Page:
Current students of interpreting may be reassured to know that even seasoned conference interpreters find numbers difficult.
In this video, Louise Jarvis, a freelance conference interpreter and trainer at the University of Bath, explains why numbers are so difficult to interpret and makes five practical suggestions to help us to take them in our stride.
So why are numbers so tricky to handle? Louise suggests that there are three main reasons. First, a piece of information containing a number is usually very information-dense. Not only does the interpreter have to translate the number itself (not always as straightforward as it sounds), but they must also get the order of magnitude right, reproduce the noun that the figure refers to, and capture accompanying information such as the unit of measurement, dates, whether the figure has gone up or down and whether it is approximate or precise. Second, numbers are hard to predict: while we might be able to predict a speaker’s argument, we will find it much more challenging to predict the precise figures that will be cited in support of that argument. Finally, numbers disrupt our flow, forcing an abrupt change in décalage and a consequent hiatus before we re-establish our rhythm.
Here are five practical suggestions to help to overcome these undeniable difficulties:
1. Prepare the figures
Have the numbers of relevant pieces of legislation, patents or cases to hand, so that you can read them out when they’re mentioned. Research the names of products and the units that go with them so that they are already familiar to you, giving you more capacity to process the numbers themselves. Knowing which orders of magnitude are used will enable you to check your interpretation against your common sense. Francesca Maria Frittella has done some interesting research on preparing to interpret numbers, which is well worth a look.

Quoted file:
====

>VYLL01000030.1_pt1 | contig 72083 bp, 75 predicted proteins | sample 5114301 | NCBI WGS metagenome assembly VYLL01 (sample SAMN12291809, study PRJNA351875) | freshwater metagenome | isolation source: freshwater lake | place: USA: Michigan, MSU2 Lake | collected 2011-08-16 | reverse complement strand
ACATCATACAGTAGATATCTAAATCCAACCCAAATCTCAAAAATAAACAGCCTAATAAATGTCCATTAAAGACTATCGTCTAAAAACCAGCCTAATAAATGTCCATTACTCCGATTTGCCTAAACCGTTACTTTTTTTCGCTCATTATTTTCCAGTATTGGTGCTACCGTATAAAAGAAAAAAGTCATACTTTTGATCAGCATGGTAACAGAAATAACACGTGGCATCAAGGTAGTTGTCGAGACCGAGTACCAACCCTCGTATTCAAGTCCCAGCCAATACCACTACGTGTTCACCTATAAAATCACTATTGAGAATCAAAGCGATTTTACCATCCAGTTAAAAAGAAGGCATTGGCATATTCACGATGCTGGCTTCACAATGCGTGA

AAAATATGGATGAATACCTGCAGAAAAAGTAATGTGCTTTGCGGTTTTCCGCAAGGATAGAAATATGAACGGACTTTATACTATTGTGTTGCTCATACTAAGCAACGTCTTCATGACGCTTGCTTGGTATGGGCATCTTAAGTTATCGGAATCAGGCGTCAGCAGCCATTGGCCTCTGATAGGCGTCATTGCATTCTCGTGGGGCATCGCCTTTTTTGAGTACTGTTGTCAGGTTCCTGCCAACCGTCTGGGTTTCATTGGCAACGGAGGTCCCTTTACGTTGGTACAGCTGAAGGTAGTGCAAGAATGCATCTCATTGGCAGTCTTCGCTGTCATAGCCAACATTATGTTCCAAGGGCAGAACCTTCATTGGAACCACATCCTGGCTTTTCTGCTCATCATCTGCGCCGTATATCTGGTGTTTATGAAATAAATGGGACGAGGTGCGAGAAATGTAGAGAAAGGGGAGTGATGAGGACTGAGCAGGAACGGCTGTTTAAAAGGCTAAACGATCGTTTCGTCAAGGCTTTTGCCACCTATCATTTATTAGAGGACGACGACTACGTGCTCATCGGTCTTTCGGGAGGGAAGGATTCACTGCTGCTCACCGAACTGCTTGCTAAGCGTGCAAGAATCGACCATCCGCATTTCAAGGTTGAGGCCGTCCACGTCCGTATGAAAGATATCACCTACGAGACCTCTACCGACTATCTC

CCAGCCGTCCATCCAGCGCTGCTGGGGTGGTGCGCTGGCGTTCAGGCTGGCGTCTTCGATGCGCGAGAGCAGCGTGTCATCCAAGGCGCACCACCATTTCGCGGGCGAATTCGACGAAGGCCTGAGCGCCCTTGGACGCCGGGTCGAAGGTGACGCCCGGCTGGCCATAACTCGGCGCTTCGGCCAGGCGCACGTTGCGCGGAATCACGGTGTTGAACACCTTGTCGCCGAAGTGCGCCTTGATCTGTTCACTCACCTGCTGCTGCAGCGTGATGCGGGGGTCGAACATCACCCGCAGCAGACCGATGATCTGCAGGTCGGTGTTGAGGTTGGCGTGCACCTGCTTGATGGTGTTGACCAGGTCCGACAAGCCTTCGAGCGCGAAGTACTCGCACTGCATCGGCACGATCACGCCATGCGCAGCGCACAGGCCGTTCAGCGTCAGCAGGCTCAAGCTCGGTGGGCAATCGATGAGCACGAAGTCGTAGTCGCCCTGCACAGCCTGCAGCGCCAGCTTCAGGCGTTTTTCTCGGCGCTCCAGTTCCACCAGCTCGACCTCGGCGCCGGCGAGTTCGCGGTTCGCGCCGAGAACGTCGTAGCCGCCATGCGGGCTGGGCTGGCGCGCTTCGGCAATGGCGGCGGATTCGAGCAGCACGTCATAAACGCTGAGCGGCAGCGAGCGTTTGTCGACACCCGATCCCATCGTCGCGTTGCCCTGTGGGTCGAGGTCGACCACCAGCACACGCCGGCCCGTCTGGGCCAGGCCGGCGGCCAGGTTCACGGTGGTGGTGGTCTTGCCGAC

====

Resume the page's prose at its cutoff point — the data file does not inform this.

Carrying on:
2. Reformulate your sentence
In a simultaneous meeting, one way of dealing with an isolated figure is to reformulate your sentence to enable you to say the figure first, obviating the need for you to remember it for too long.
3. Write figures down
If you are faced with a whole list of figures it is advisable to write them down to ease the pressure on your brain. What’s more you can practise writing them down so that the process becomes automatic. Write them down as soon as you hear them, and have unambiguous abbreviations for different orders of magnitude. Interpreting is teamwork, and your boothmate may be able to help by writing the numbers down for you if they also work from the source language in question.
4. Differentiate clearly between from, to and by
When you’re recording increases or decreases ensure that you have an unambiguous way of distinguishing between increases from, to and by. Examples are given in the video.
5. Analyse the function of the number
Finally, use your analysis of the idea that the number is illustrating to work out what its function is, since all numbers are important, but some are more important than others. While the number of a directive or a patent needs to be absolutely spot on, a number which is illustrative of a broader point may not need to be rendered precisely. In fact, you can be of greater service to the listener by analysing the idea and giving an approximation of the figure to illustrate the speaker’s point.
Louise JARVIS, professional conference interpreter.3